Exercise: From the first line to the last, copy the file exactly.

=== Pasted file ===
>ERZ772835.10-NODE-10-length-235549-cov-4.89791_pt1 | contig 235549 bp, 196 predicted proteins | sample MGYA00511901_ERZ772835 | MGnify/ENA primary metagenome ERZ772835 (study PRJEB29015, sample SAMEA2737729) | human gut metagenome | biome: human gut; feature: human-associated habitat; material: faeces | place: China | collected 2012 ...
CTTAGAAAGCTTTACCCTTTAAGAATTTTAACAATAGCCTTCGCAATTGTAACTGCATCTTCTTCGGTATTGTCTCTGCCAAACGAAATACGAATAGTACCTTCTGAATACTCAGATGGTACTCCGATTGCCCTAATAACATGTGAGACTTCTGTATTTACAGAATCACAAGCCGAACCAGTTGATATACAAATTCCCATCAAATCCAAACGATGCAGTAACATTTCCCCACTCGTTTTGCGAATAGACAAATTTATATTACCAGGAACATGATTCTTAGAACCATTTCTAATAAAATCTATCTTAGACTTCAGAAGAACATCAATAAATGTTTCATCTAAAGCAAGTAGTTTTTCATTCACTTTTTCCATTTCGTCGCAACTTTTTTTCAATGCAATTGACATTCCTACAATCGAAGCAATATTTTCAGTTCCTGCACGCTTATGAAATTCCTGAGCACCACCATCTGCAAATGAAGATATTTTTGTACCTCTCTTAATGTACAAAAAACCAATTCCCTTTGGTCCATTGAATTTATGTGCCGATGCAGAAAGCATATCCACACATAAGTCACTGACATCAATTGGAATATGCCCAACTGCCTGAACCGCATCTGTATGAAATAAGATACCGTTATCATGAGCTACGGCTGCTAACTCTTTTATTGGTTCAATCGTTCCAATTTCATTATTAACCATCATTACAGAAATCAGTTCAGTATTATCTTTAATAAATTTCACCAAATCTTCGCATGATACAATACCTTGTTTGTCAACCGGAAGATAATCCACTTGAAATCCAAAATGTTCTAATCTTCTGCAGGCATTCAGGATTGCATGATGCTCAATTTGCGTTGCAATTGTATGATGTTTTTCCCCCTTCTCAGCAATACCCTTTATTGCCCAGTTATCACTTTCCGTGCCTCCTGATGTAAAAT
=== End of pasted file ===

>ERZ772835.10-NODE-10-length-235549-cov-4.89791_pt1 | contig 235549 bp, 196 predicted proteins | sample MGYA00511901_ERZ772835 | MGnify/ENA primary metagenome ERZ772835 (study PRJEB29015, sample SAMEA2737729) | human gut metagenome | biome: human gut; feature: human-associated habitat; material: faeces | place: China | collected 2012 ...
CTTAGAAAGCTTTACCCTTTAAGAATTTTAACAATAGCCTTCGCAATTGTAACTGCATCTTCTTCGGTATTGTCTCTGCCAAACGAAATACGAATAGTACCTTCTGAATACTCAGATGGTACTCCGATTGCCCTAATAACATGTGAGACTTCTGTATTTACAGAATCACAAGCCGAACCAGTTGATATACAAATTCCCATCAAATCCAAACGATGCAGTAACATTTCCCCACTCGTTTTGCGAATAGACAAATTTATATTACCAGGAACATGATTCTTAGAACCATTTCTAATAAAATCTATCTTAGACTTCAGAAGAACATCAATAAATGTTTCATCTAAAGCAAGTAGTTTTTCATTCACTTTTTCCATTTCGTCGCAACTTTTTTTCAATGCAATTGACATTCCTACAATCGAAGCAATATTTTCAGTTCCTGCACGCTTATGAAATTCCTGAGCACCACCATCTGCAAATGAAGATATTTTTGTACCTCTCTTAATGTACAAAAAACCAATTCCCTTTGGTCCATTGAATTTATGTGCCGATGCAGAAAGCATATCCACACATAAGTCACTGACATCAATTGGAATATGCCCAACTGCCTGAACCGCATCTGTATGAAATAAGATACCGTTATCATGAGCTACGGCTGCTAACTCTTTTATTGGTTCAATCGTTCCAATTTCATTATTAACCATCATTACAGAAATCAGTTCAGTATTATCTTTAATAAATTTCACCAAATCTTCGCATGATACAATACCTTGTTTGTCAACCGGAAGATAATCCACTTGAAATCCAAAATGTTCTAATCTTCTGCAGGCATTCAGGATTGCATGATGCTCAATTTGCGTTGCAATTGTATGATGTTTTTCCCCCTTCTCAGCAATACCCTTTATTGCCCAGTTATCACTTTCCGTGCCTCCTGATGTAAAAT